When she was a few weeks old, an interesting thing happened as I tried to pacify a howling, frenzied Kitty. Well, I say interesting: it feels that way now. What it felt like at the time was that my head was slowly being emptied and the insides replaced with wasps. I was bouncing her on my lap and, when she eventually calmed down, I realised that I had totally blanked out and had no idea how hard, or soft, those bounces had been. I could have hurt her. Had I hurt her?
Instantly the wasps were gone and were replaced with an icy horror that rapidly spread to my heart and stomach and stayed there for days. That question, on repeat: Had I hurt her? In my attempts to help her, had I lost perspective and damaged her somehow? I sat up all night watching for signs that her head was going to fall off, all the while trawling forums to find out what to do if it did. I barely slept. Reassurance from Dr T, the nice NHS 111 people and my doctor didn’t make a dent in the chilly armour of paranoia. Nor did the fact that she behaved in resolutely the same way that she always did.
After a while this madness faded. Kitty was of course totally fine and I hadn’t, after all, bounced her spleen into her nose, but I didn’t come out of the madness as the same person. I realised that up until that point I simply hadn’t engaged, on some fundamental level, with the fact that I was a dad, and that this was a person: a real, flesh and blood daughter that I have the capacity to help or harm in an instant. The wall of laissez-faire parenting I’d somehow put up, insulating me from the important truth that THIS IS REALLY HAPPENING, MOTHERFUCKER, crashed down in an instant and the roiling sea of doubt that it had been holding back came crashing in and rolled over me. I could feel my former self drown in it. An undertow of dread about my failings as a father, fear for the world we’re building for my daughter, and yes, a sudden hyper-sensitivity to Kitty’s frailness, tugged at me. It was like that godawful baptism they give the Ironborn in Game of Thrones to awaken them to their destiny (or something like that – whatever it is, it looks miserable).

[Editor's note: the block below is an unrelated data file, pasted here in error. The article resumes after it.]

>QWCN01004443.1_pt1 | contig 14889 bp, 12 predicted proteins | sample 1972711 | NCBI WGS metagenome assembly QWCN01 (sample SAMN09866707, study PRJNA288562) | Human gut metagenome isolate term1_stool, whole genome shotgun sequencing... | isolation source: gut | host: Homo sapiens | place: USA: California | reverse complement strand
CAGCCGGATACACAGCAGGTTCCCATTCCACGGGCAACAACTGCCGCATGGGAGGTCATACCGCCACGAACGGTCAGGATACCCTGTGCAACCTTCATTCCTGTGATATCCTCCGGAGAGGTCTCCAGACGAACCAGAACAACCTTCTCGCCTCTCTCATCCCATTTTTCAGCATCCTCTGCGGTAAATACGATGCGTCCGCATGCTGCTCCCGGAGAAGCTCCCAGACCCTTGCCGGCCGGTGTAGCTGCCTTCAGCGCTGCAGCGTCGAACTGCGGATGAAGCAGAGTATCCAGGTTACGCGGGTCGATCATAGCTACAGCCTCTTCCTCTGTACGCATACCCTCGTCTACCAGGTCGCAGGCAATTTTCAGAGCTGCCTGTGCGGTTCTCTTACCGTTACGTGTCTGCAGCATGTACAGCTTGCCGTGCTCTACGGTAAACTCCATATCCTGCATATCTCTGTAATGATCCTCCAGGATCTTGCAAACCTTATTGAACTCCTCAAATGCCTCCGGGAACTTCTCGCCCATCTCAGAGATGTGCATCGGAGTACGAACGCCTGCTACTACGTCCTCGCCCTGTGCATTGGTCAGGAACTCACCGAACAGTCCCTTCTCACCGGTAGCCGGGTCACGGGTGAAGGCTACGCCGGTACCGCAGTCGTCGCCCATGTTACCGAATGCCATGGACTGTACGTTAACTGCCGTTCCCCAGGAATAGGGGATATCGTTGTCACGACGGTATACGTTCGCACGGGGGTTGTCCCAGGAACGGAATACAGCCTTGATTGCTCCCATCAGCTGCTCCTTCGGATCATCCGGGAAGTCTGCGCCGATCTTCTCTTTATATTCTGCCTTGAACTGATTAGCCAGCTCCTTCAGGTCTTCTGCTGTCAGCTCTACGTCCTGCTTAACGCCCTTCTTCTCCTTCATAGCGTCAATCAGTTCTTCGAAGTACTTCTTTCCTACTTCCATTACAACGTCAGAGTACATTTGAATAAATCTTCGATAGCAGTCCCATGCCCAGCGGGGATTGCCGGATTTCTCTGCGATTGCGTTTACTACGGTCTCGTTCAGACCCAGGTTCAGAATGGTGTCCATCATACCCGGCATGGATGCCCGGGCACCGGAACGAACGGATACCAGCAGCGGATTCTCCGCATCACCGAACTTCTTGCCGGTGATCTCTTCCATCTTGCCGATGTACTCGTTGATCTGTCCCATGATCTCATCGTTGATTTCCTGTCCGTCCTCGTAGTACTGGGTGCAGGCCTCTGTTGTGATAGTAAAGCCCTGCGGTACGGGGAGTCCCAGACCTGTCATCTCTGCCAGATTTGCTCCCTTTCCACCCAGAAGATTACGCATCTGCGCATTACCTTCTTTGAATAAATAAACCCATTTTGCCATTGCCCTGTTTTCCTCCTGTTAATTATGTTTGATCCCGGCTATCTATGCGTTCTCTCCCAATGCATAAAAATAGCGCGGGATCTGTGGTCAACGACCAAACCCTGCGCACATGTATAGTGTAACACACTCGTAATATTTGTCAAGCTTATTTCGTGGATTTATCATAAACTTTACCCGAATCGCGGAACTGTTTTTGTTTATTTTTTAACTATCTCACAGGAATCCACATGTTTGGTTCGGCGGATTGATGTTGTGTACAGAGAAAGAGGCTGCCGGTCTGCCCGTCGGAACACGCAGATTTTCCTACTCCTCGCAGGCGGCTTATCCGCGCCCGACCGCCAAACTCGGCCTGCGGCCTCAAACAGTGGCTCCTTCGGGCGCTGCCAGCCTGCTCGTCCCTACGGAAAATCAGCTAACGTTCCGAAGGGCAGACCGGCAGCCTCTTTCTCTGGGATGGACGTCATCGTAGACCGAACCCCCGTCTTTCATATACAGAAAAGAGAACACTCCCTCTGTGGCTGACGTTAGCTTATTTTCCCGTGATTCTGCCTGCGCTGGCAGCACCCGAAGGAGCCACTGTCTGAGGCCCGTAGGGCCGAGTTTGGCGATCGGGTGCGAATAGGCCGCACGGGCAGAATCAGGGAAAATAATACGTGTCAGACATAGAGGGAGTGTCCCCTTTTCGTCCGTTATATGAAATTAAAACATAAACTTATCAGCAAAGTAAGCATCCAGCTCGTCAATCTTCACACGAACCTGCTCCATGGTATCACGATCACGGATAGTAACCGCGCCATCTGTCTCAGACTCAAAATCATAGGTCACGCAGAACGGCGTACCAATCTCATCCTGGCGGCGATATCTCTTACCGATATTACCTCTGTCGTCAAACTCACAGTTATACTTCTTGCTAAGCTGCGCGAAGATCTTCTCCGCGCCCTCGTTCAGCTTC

Like them, I eventually came to, choking out the water and gaping around me as if seeing the world for the first time (although without the tendency for incest, regicide and pillaging). I once helped to rescue a friend from drowning and will never forget his expression when we reached him: the terror and the relief mixed together. I felt – metaphorically, at least – the same way, the mingling of knowing what could have happened with the certainty of what has happened.
So after a while panting on the shore, reluctant to hold Kitty, suddenly doubting my every move and decision, I noticed that I had indeed been reborn as a different dad. A little more calm, a little more compassionate. Fearful, but perhaps in the right way. Far from perfect, but a slightly better, more aware version of what was there before.
Was it a necessary drowning? Maybe. Could be that evolution as a parent comes both in subtle increments and traumatic shocks. I daresay there will be other moments when the Dad Sea comes crashing in again, but since the bouncing incident I’ve just been paddling mindfully as all hell in the shallows, and that will do nicely for now, thanks very much.